Tuesday, April 7, 2009

Call for submissions: Library Worklife

Courtesy of the ALA-APA publishing committee. Contact the editor with questions:

Do you have a story to tell? Come and share it at Library Worklife!
Library Worklife is looking for aspiring and experienced writers - library employees and graduate students who have stories to tell about their careers, jobs, research, and pathways to success. Stories can be about:You or a great project that you want to share with colleagues - Spotlight Advice, testimonials, opportunities and research about advancing your career – Career AdvancementWhy it is important to participate in professional development and continuing education, including state and national certification programs - Certification Legal issues facing or concerning library personnel - Human Resources Law How to manage library staffing issues, such as training, budgeting, performance appraisals, hiring, outsourcing, and motivation - Human Resources Practice What you, your library or your state has done to address pay inequities - Salaries and Pay Equity and StatisticsHow do we attract people to the profession? - Recruitment Profiles, standards, innovative approaches, conferences or topics of concern for support staff - Support Staff How you manage the two (or more) roles you play on a daily basis - Work/life Balance Write about your ideas or use some of ours on almost any other topic related to working in libraries.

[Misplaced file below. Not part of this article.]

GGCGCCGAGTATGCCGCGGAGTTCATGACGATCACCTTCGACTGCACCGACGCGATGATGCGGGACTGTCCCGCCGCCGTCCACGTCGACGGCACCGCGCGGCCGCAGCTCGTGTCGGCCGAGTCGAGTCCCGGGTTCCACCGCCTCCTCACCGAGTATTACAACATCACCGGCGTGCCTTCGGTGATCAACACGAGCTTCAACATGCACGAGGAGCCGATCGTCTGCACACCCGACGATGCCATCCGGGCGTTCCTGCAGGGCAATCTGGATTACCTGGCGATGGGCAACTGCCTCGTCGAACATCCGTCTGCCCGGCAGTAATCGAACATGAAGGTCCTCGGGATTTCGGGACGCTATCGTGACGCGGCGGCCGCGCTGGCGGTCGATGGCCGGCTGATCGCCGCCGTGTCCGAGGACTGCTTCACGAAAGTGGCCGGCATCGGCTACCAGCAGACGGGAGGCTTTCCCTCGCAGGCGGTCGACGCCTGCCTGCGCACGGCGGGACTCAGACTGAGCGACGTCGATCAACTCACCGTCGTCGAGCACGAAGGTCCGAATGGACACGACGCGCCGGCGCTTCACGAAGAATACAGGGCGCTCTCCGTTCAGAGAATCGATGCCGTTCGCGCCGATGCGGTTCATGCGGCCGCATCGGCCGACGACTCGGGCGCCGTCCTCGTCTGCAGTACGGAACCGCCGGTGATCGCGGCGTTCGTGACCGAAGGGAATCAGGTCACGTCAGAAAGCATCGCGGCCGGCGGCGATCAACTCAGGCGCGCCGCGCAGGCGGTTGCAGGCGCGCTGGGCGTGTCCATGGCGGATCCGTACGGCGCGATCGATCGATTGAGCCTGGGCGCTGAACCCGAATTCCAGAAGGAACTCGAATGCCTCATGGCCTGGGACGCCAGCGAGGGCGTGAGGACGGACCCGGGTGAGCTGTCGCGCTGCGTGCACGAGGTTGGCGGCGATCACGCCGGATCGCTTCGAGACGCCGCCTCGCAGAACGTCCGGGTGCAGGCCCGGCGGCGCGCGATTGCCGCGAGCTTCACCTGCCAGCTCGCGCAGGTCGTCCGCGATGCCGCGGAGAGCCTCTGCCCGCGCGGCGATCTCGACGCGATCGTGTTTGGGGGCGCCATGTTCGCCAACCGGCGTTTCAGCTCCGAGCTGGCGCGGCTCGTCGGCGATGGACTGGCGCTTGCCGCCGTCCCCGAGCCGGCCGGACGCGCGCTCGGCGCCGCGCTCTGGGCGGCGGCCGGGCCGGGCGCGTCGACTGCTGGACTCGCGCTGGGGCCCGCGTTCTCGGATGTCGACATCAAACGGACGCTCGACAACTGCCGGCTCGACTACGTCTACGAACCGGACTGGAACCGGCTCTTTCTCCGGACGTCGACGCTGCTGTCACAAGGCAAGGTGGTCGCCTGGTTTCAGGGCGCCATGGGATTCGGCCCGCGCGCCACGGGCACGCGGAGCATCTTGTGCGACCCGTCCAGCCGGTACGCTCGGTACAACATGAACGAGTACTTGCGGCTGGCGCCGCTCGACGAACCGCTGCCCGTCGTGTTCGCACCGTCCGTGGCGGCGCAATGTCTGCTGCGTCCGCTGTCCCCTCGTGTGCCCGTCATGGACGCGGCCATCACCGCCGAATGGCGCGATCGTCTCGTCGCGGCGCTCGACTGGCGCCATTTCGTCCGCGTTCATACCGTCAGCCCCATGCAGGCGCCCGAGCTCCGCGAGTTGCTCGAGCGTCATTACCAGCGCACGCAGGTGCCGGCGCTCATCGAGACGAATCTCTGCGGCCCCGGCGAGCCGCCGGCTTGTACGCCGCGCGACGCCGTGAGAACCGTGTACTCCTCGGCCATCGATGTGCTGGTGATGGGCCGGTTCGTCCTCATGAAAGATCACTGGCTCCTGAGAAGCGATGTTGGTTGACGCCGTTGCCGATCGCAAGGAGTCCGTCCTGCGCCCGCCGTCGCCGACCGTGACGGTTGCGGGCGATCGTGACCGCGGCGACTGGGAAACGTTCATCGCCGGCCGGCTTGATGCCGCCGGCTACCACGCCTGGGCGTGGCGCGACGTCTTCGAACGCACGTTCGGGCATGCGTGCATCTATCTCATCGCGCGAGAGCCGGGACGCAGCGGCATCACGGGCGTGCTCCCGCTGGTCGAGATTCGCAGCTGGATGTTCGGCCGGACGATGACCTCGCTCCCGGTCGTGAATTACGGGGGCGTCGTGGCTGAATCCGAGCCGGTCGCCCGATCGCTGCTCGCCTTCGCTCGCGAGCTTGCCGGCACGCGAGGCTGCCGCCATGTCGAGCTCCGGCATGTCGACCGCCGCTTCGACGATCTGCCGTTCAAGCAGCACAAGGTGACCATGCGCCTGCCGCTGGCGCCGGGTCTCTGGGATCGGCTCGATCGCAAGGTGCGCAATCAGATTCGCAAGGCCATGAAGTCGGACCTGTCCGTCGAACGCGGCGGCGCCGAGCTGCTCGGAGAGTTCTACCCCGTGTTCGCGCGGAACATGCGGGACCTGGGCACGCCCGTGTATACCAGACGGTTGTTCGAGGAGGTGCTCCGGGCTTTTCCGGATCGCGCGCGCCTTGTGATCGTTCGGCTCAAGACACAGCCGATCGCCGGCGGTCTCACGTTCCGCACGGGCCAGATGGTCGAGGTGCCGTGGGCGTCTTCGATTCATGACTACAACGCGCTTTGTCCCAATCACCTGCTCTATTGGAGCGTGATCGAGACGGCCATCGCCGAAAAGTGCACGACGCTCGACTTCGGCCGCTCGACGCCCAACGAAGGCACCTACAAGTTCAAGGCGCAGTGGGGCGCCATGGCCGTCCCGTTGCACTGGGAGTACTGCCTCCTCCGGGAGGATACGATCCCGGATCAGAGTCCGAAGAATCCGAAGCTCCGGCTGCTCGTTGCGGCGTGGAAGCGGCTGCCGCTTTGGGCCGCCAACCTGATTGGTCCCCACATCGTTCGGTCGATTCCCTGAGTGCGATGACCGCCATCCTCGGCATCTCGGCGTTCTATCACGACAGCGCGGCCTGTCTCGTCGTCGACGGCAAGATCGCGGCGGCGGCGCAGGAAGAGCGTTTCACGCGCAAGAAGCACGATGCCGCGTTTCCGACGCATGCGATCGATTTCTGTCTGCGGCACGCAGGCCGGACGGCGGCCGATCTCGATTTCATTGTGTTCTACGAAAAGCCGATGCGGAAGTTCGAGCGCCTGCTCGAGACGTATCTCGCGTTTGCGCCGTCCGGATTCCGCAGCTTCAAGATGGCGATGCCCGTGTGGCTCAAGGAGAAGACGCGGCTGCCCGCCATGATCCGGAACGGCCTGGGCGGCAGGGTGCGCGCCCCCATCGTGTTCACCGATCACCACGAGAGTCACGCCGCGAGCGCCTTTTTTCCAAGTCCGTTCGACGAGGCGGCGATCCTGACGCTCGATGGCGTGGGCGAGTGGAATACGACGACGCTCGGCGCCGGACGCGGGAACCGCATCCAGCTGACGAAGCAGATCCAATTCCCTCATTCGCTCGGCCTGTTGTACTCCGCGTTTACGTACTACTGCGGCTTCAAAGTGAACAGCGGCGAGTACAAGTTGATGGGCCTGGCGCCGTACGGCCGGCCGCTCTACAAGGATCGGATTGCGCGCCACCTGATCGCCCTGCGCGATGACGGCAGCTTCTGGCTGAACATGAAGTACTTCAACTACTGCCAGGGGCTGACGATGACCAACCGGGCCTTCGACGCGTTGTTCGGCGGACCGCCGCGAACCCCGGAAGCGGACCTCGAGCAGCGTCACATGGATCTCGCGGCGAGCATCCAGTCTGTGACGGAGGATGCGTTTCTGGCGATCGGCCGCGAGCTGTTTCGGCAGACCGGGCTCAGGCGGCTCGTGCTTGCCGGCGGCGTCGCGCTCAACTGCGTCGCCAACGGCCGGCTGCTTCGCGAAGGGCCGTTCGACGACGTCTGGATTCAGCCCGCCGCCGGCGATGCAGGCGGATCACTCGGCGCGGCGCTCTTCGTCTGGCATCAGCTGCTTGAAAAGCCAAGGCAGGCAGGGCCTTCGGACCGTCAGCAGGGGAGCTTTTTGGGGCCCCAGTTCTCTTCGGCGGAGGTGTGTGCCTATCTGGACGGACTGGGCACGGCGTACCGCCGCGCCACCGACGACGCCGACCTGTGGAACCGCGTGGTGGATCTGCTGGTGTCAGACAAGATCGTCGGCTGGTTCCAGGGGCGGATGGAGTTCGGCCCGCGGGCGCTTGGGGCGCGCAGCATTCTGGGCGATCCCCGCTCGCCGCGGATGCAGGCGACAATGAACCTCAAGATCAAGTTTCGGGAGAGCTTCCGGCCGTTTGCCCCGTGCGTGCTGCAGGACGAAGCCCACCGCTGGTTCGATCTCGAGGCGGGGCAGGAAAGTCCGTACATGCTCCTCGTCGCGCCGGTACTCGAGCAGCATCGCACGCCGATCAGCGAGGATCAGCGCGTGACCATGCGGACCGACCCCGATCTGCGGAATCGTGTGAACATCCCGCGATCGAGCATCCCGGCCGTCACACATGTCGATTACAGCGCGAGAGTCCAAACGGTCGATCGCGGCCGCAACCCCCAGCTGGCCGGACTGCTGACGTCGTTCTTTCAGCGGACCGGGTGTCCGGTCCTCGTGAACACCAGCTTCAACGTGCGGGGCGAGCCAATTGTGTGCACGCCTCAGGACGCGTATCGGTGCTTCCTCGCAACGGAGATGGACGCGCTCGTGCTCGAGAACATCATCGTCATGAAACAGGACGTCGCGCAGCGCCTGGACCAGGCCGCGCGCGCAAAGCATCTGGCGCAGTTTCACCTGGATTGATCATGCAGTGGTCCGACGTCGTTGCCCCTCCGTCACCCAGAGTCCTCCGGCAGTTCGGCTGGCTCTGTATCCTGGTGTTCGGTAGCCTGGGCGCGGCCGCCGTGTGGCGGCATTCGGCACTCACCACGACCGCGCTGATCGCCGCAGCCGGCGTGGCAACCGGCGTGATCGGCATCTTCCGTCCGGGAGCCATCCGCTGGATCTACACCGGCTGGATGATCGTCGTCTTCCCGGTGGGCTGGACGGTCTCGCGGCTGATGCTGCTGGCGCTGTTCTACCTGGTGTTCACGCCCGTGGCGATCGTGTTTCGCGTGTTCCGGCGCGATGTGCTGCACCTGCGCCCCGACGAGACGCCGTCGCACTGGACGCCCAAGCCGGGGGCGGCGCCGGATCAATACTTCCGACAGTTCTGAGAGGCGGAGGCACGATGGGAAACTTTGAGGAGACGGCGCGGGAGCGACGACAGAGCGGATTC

Submission should range from 200 – 1200 words, although longer articles can be accepted by arrangement. They can be in almost any style from serious academic research to humorous work-life articles. Further details can be found at the Library Worklife web page, http://www.ala-apa.org/newsletter/newsletter.html or by emailing the editor, Jenifer Grady at jgrady@ala.org.
And the best news is… If you commit to writing three (3), count ‘em THREE, articles in one year, you get a free subscription to Library Worklife, a $35 value (for ALA Regular members.)

So come and share your story at Library Worklife.

-The Writer Librarian

P.S. I'll have an upcoming post regarding different writing styles.

Friday, April 3, 2009

Issues in Scholarly Publication

I received the following tip from John Meier:

You should probably write about issues in scholarly publishing for librarians. Considering that is what this post is about. We hardly ever look in our own eye for a beam when library journals are some of the worst for copyright for authors, cost, electronic access, and they are bloating as fast as any profession. - John Meier

The blog entry below goes over some of the ins, outs, and considerations of scholarly publishing:

-The Writer Librarian